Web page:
Despite all of the scrutiny and attention we give to it each year, it's always struck me that there remain some misperceptions about how NFL teams actually approach the draft. It seems some people think there's this stock market-like atmosphere in the draft room, in which scouts are advocating for different players at the last minute. Or that the team's draft board is fluctuating up until the very second the club makes its selection. I assure you, that's simply not the case. Most draft rooms are quiet, and the board has likely been set for months.
I can't speak as to what every draft room is like, just the ones I've been in and the ones I've run. Still, I wanted to provide a sense of what a real NFL draft room is really like. To that end, let's explore some of the key factors of draft day, in this case, through the prism of the Kansas City Chiefs and the No. 1 overall pick.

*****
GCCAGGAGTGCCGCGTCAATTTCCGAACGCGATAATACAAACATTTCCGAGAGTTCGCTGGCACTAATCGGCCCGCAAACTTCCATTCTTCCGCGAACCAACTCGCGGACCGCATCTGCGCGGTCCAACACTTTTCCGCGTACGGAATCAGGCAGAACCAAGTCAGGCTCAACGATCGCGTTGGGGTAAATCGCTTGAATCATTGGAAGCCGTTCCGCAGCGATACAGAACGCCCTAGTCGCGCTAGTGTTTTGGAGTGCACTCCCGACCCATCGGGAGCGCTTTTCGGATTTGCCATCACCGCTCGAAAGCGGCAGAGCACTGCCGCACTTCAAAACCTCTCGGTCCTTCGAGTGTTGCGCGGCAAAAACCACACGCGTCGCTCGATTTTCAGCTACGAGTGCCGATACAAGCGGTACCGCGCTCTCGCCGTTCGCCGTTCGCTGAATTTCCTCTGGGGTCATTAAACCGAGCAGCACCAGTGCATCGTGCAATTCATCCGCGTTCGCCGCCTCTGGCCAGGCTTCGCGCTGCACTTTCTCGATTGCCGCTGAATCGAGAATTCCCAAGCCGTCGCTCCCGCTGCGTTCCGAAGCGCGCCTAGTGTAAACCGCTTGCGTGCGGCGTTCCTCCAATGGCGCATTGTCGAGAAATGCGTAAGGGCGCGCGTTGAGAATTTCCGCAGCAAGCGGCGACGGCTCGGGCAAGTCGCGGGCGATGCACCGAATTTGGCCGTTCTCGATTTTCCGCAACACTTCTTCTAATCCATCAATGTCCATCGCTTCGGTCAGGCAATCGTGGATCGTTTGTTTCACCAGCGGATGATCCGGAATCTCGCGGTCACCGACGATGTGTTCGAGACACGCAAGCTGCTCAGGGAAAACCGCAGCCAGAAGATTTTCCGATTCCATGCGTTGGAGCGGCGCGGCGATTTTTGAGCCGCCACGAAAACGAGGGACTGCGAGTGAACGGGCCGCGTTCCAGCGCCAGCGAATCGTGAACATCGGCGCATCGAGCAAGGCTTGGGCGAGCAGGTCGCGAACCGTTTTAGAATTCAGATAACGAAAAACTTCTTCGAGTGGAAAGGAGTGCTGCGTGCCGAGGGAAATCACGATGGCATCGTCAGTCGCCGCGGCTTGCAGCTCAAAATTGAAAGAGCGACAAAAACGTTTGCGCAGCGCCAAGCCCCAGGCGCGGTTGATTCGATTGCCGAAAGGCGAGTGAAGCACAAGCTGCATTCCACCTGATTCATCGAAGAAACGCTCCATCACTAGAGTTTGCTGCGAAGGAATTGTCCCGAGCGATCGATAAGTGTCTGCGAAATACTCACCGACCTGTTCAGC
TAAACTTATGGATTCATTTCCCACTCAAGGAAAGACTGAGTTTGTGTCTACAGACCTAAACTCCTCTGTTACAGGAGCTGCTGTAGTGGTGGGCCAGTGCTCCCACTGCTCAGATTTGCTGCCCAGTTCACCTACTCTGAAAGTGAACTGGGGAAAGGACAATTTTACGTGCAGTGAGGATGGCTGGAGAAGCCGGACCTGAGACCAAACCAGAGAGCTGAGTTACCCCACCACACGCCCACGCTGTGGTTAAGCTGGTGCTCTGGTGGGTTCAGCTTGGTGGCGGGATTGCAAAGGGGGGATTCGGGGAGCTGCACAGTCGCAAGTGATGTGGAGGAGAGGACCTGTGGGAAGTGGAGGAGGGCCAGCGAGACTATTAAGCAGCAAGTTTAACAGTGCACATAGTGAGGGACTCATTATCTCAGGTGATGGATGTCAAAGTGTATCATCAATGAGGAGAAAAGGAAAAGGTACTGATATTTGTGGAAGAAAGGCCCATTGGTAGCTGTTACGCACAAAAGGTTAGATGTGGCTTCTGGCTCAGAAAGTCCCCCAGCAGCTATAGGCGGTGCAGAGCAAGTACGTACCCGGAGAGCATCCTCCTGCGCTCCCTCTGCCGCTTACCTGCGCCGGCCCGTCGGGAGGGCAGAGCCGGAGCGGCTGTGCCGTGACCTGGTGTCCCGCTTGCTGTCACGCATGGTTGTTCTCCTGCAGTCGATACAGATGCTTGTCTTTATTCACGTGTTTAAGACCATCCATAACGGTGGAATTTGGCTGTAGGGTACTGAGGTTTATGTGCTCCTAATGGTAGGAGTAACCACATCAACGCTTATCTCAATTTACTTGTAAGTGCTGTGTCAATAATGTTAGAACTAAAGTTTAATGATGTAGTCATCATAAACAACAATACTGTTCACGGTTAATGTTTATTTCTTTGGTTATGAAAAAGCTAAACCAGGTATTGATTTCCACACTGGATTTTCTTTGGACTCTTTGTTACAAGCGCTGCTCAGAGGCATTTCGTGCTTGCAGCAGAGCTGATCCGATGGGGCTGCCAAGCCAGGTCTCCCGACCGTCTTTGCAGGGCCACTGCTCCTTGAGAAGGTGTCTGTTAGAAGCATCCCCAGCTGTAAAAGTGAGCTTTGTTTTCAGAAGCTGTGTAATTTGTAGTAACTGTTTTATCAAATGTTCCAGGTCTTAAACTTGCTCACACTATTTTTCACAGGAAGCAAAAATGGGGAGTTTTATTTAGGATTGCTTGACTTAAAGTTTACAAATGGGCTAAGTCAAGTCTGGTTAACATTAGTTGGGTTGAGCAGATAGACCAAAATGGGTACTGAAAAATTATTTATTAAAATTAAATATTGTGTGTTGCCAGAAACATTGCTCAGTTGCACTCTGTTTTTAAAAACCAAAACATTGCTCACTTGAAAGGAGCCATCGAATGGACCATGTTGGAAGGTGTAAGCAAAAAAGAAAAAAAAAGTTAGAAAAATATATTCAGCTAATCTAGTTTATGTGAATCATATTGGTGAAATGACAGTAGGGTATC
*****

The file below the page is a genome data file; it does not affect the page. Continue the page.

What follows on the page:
Start with this simple fact: To succeed in the modern NFL, you need to succeed in the draft. It's here that you can replenish your roster with young, healthy and (after the last collective bargaining agreement) relatively inexpensive assets that will serve as the foundation to your franchise. If you miss on a prospect, particularly in the first round, it will hurt you down the road. If you miss too often, the noise outside and inside the organization grows and the ownership may not give you the chance to redeem yourself. That's the overarching factor at play on draft day.
The pressure GMs feel most keenly on draft day isn't that of the fans, or the media -- though they provide their fair share. It's the pressure of keeping your job by making the right decisions for your team. Everything else pales in comparison. However, those outside pressures are amplified the closer you are to the top of the draft.
Ownership can be -- and in my case in Indianapolis was -- very helpful in tuning out the noise. The only voices the Colts were concerned about were coming from our draft room. That certainly aids in alleviating some of the pressure. But not all. And that's particularly true when you hold the No. 1 overall pick.